Study confirms genetic link in cerebral palsy



image: Professor Emeritus Alastair MacLennan with Cerebral Palsy Group Research Ambassador Mathew Reinersten, Adelaide.
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Credit: University of Adelaide

An international research team including the University of Adelaide has found further evidence that rare genetic mutations can cause cerebral palsy, findings that could lead to earlier diagnosis and new treatments for this devastating movement disorder.

In the study published in the journal Genetics of nature the researchers used gene sequencing to examine DNA from 250 families with cerebral palsy, and compared it to a control group of nearly 1,800 unaffected families. They then demonstrated the impact that rare genetic mutations can have on movement control using a fruit fly model.

The results have important clinical implications. They will provide answers to parents, as well as health care and family planning advice, such as counseling when there is a risk of recurrence – often estimated at around 1%, but up to 10% taking into account the risks. genetic.

Research co-author Professor Emeritus Alastair MacLennan, AO, University of Adelaide, says the new study confirms the pioneering work of the Australian Cerebral Palsy Collaborative Research Group based at the Research Institute Robinson of the University of Adelaide.

“Cerebral palsy is a non-progressive developmental movement disorder impacting motor function, which affects approximately one in 700 births in Australia and a similar number worldwide.

Symptoms range from mild to severe and can include intellectual disability, ”said Professor Emeritus MacLennan.

“Historically, cerebral palsy was largely thought to be the result of perinatal asphyxia – a decrease in oxygen in the baby’s brain at birth, but this was only found in 8-10% of cases. .

“By ruling out other known causes, including premature births and birth trauma, this leaves a large number of cases – up to 40% in some studies – of unknown origin.”

Researchers at the University of Adelaide have argued for many years that cerebral palsy is often caused by rare genetic variations (or mutations) that disrupt a child’s control of movement and posture.

“Where previous studies have indicated underlying genetic causes of cerebral palsy, this study is the largest to date and includes extensive statistical modeling and new controls to overcome the limitations of previous research,” said the professor emeritus MacLennan.

Co-author Professor Jozef Gecz, chairman of the Channel 7 Children’s Research Foundation for the Prevention of Childhood Disability and Head of Neurogenetics at the University of Adelaide, states that as a conservative estimate, 14% of the cerebral palsy families in the study had excess damage genetic mutations and inherited recessive genetic variations.

“Genes don’t like to change; as soon as a gene is altered in any way, you disrupt its programming and it can no longer perform perfectly what it is designed to do, ”said Professor Gecz, who is Australia’s Scientist of the Year. Southern. 2019.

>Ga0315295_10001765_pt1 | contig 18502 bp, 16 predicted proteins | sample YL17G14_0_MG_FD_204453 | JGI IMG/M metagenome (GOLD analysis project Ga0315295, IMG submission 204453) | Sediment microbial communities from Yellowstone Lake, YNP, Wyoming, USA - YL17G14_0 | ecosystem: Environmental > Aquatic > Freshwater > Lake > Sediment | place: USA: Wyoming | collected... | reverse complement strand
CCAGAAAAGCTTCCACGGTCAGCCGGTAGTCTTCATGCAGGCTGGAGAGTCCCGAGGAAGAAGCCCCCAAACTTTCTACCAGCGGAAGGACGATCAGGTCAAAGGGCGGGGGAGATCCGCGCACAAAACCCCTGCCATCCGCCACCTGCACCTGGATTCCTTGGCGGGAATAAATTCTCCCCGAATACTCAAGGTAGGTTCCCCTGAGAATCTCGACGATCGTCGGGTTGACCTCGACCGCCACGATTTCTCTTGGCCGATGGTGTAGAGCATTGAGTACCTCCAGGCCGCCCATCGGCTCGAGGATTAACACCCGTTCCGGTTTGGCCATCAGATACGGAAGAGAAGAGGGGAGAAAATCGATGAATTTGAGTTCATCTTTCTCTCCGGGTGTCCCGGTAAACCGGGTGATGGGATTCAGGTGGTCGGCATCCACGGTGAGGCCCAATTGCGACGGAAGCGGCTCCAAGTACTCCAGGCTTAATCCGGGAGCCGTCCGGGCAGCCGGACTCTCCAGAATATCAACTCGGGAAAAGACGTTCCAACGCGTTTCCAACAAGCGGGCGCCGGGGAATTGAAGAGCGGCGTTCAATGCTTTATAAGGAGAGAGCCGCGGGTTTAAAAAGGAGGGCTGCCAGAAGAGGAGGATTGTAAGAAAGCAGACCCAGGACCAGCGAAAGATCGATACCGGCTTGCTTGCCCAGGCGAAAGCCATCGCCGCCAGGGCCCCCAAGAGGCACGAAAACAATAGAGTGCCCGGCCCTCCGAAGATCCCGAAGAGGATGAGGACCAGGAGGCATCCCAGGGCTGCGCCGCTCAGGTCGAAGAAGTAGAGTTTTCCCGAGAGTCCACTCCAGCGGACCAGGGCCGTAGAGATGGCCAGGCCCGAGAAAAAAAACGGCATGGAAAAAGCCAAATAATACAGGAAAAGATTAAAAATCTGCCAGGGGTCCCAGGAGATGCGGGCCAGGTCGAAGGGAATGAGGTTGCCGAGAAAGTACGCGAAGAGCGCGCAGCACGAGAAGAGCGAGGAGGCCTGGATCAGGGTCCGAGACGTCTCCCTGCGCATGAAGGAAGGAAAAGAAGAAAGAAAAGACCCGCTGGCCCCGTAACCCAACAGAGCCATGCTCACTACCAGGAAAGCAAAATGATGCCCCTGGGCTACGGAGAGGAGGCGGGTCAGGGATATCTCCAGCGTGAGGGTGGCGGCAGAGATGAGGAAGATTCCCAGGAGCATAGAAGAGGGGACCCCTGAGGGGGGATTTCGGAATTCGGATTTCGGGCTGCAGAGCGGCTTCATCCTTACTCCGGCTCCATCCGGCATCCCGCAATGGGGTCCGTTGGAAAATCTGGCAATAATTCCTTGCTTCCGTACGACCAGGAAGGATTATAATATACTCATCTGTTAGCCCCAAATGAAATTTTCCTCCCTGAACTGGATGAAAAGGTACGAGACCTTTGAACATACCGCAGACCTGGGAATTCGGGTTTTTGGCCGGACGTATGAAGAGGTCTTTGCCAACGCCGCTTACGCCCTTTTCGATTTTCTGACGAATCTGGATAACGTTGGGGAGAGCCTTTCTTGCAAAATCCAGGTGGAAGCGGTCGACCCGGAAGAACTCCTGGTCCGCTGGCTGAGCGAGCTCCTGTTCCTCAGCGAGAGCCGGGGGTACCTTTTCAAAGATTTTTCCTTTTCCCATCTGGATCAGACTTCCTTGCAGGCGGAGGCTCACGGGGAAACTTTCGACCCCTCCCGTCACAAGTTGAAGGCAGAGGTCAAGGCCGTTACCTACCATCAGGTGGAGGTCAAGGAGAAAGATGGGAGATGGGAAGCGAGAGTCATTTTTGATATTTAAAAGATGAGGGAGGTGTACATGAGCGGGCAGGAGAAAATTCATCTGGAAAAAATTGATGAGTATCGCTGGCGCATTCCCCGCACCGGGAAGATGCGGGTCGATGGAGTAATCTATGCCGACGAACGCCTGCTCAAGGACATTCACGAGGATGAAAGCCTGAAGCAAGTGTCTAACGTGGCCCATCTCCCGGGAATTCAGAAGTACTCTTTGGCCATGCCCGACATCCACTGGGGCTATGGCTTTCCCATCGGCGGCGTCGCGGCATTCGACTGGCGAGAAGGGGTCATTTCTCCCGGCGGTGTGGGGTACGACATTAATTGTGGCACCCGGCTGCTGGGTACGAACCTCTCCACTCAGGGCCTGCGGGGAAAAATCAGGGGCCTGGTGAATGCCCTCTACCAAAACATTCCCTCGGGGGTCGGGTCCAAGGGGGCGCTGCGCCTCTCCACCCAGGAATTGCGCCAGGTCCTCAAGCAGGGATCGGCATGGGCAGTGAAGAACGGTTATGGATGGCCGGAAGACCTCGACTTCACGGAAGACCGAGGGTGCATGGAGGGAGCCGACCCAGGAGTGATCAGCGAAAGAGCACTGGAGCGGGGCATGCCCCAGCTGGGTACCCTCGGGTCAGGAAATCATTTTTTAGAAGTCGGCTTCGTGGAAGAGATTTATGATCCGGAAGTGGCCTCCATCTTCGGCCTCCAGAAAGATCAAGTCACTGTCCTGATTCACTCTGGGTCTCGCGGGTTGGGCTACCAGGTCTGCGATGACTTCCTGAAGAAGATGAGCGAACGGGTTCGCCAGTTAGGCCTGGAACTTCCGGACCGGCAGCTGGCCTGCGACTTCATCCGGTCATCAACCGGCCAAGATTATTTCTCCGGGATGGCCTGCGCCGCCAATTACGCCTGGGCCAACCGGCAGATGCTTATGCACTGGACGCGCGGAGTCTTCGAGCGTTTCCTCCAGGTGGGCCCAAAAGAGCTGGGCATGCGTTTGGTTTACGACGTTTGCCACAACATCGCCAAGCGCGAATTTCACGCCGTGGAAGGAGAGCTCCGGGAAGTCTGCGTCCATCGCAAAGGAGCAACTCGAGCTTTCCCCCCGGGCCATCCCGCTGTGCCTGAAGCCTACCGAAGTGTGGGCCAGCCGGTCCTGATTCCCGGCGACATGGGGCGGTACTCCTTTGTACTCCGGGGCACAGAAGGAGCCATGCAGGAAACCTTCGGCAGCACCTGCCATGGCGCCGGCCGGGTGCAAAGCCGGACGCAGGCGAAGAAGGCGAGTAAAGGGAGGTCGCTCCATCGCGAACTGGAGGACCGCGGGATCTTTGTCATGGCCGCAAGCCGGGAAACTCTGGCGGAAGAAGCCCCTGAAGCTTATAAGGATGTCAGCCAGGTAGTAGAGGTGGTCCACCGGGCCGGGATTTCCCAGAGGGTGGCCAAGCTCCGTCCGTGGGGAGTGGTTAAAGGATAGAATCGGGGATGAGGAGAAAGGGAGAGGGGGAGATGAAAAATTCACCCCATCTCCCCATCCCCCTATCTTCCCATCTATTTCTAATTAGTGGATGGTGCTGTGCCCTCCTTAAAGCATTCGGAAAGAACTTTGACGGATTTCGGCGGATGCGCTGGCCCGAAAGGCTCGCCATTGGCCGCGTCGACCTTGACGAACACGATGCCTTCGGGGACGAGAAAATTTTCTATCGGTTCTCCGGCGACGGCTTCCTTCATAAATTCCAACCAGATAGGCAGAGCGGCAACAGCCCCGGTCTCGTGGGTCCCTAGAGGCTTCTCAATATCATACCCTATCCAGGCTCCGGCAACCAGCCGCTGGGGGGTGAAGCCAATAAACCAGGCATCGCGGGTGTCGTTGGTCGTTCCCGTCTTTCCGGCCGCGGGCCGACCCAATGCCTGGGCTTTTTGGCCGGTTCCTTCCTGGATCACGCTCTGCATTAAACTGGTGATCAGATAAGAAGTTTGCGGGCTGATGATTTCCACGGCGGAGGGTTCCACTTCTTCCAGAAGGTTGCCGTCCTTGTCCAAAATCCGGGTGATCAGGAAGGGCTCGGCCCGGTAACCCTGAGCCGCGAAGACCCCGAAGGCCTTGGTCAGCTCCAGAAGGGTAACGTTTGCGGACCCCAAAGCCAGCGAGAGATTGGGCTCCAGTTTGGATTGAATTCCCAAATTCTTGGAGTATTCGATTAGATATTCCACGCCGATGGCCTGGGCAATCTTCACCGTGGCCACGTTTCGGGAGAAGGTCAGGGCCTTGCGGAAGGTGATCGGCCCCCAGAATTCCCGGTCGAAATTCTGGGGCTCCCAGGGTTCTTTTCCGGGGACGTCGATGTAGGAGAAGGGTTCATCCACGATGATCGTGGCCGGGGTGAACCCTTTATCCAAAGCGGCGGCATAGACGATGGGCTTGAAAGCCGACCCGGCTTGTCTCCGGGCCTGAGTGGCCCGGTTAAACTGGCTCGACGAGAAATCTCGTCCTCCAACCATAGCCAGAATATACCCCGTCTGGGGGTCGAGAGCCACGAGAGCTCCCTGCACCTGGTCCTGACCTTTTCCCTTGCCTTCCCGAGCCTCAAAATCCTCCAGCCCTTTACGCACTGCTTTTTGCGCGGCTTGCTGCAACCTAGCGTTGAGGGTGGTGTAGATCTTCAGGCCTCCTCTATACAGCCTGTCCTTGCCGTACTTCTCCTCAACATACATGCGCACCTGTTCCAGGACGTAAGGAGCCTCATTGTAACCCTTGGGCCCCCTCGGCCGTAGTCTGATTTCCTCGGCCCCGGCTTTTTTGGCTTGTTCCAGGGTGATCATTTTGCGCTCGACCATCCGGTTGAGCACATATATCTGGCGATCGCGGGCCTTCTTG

“Our American collaborators may have disrupted the same genes in fruit flies as those found in humans, and in three out of four cases, this severely impaired the movement of fruit fly larvae or adults or both.

“Genetic mutations were mostly new, spontaneous variants occurring in the parents’ sperm or egg, which are not otherwise affected.”

In some cases, the identification of specific genetic variations in study individuals has led to new recommendations for the management of patient health, including treatments that would not have been initiated otherwise.

“Just 30 years ago, we were very limited in cerebral palsy treatments, and the outlook for anyone diagnosed was bleak,” said Prof Gecz.

“As we recognize the role of genetics in cerebral palsy, we are opening the door to new treatments, earlier diagnosis and intervention, which could dramatically improve quality of life. ”

Other benefits of the study include a potential reduction in litigation and evidence for further research to identify other damaging genetic variants in human DNA.

“The more we understand the role of genetics in the development of cerebral palsy, the closer we come to learning how to prevent it,” said Prof Gecz.


Researchers from four countries co-authored the study. Author institutions also include in the United States: Yale University School of Medicine, Rockefeller University, Phoenix Children’s Hospital, and University of Arizona College of Medicine; and in China, the Zhengzhou Children’s Hospital and the Shanghai Family Planning Research Institute.

The Australian Collaborative Cerebral Palsy Research Group at the Robinson Research Institute at the University of Adelaide studies the causes of cerebral palsy, with particular emphasis on genetic pathways. The group has been a leader in its field for over 20 years.

Media contacts:

Professor Jozef Gecz, Head of Neurogenetics, Adelaide Medical School and Channel 7 Children’s Research Foundation Chair for the Prevention of Childhood Disability, The University of Adelaide, Phone: +61 (0) 429 170 699, Email: [email protected] edu .au

Professor Emeritus Alastair MacLennan, Head of the Australian Cerebral Palsy Collaborative Research Group, Robinson Research Institute, University of Adelaide, phone: +61 (0) 400 383 144, e-mail: [email protected] to

Robyn Mills, Media Officer. University of Adelaide. Telephone: +61 (0) 8 8313 6341, Mobile: +61 (0) 410 689 084, [email protected]

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